Other issues include routine preventive maintenance; prevention of microbial growth on valves, gaskets and rapid transfer ports; and maintenance of proper temperature and pressure in the internal environment.

“The FDA recognizes that the use of barrier isolation technology offers many benefits to the aseptic manufacture of pharmaceutical products,” says Dr. Ken Muhvich, who recently was a spokesperson for the FDA`s Center for Drug Evaluation and Research (CDER) on the use of barrier isolation equipment. “However, we must make every effort to ensure that potential contamination of sterile drug products has been addressed. Even if the systems operate in Class 100,000 areas — as opposed to unclassified environments — the cost savings will nevertheless be significant. It really comes down to what kind of environment a manufacturer can validate and maintain.”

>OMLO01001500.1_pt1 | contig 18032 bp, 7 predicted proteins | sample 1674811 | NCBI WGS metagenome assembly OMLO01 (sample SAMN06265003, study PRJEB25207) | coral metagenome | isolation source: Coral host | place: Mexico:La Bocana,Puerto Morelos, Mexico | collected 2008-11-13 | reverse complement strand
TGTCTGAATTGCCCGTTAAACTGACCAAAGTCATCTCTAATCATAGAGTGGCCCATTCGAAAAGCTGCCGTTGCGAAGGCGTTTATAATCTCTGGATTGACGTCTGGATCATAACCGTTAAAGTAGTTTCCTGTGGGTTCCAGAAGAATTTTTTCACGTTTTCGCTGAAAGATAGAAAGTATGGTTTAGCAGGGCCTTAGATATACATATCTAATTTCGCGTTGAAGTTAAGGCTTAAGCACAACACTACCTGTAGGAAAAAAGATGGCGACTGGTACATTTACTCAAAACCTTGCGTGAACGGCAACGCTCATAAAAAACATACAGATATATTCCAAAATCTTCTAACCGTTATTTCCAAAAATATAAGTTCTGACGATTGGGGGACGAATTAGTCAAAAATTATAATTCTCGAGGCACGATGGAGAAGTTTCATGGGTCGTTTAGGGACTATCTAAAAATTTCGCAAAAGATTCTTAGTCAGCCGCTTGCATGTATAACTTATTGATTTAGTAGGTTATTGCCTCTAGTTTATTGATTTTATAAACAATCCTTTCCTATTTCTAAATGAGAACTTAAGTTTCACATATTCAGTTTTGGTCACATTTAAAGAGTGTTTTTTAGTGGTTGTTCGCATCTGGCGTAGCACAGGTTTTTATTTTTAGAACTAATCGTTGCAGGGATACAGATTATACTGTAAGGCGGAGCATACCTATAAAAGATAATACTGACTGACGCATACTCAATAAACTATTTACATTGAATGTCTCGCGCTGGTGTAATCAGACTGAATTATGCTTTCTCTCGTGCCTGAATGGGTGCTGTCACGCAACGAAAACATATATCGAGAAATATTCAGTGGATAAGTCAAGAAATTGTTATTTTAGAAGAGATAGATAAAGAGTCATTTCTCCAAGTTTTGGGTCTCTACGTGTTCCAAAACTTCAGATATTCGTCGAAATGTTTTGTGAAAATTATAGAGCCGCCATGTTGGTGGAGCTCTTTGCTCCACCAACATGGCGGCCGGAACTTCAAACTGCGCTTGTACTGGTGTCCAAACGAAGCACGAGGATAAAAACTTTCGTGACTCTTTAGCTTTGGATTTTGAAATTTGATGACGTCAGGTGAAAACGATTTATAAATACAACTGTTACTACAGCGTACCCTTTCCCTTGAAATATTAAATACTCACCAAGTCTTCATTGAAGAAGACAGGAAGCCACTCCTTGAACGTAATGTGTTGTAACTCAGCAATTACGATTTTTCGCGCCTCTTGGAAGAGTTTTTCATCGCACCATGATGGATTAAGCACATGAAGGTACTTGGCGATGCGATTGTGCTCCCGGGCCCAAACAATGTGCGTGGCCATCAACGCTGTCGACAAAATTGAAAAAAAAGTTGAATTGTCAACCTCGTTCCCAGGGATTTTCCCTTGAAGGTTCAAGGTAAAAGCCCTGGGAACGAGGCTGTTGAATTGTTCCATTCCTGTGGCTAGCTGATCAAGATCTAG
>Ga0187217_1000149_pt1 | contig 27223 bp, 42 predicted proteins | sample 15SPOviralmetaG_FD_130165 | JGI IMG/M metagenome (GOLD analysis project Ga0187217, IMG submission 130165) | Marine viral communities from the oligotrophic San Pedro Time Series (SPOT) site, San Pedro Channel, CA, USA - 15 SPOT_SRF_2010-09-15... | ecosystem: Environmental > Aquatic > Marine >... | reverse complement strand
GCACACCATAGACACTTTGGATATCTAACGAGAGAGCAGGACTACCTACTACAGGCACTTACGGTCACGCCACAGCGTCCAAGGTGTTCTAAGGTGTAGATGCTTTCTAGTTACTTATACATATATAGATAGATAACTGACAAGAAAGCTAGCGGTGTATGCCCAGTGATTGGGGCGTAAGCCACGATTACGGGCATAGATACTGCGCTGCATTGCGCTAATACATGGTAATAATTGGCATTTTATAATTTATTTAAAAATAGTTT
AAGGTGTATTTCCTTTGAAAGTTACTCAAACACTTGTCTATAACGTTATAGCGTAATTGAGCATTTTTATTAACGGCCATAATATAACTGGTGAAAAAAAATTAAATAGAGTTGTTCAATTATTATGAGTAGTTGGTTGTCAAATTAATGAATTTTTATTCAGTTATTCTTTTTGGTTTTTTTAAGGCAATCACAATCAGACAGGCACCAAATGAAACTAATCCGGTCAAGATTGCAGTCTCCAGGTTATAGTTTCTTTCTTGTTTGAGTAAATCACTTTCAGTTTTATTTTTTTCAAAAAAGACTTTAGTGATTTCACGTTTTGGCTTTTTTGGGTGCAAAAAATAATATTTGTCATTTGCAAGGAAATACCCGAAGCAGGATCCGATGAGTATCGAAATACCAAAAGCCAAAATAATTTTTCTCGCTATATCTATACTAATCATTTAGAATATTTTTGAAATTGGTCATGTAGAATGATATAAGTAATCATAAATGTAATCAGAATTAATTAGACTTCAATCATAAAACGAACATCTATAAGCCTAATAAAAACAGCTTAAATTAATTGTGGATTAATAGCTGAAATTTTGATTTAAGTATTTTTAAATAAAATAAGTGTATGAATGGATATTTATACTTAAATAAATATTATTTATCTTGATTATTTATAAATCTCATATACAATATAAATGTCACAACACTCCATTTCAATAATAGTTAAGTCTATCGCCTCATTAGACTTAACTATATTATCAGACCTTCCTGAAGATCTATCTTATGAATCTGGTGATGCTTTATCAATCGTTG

Although barrier isolators are ideally suited to new buildings, even with their inherent advantages, they are not always adaptable for retrofit to many existing cleanrooms. One problem is that many enclosures, surfaces and building air systems are often left in place, even though they are no longer necessary. By building the design around isolator areas, a facility owner will have more flexibility in locating special equipment, mechanical/electrical systems and other operational functions.

The biotechnology industry has come a very long way in a short time with many of the products, and the technology that produces them, unthinkable a generation ago. As the industry continues to grow and mature, designers and builders can work with equipment manufacturers and biotechnology companies to deliver cost-effective facilities that will continue to support that expansion.

David Reese, AIA, is the director of the Advanced Technology Group at Carter & Burgess architecture/engineering/construction management firm. With more than 25 years of experience, his hands-on involvement keeps him aware of current standards, regulations and future directions for a broad range of highly technical industries.

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A barrier isolation environment at TL Systems/Bosch Group (Minneapolis, MN). Photo Courtesy of TL Systems.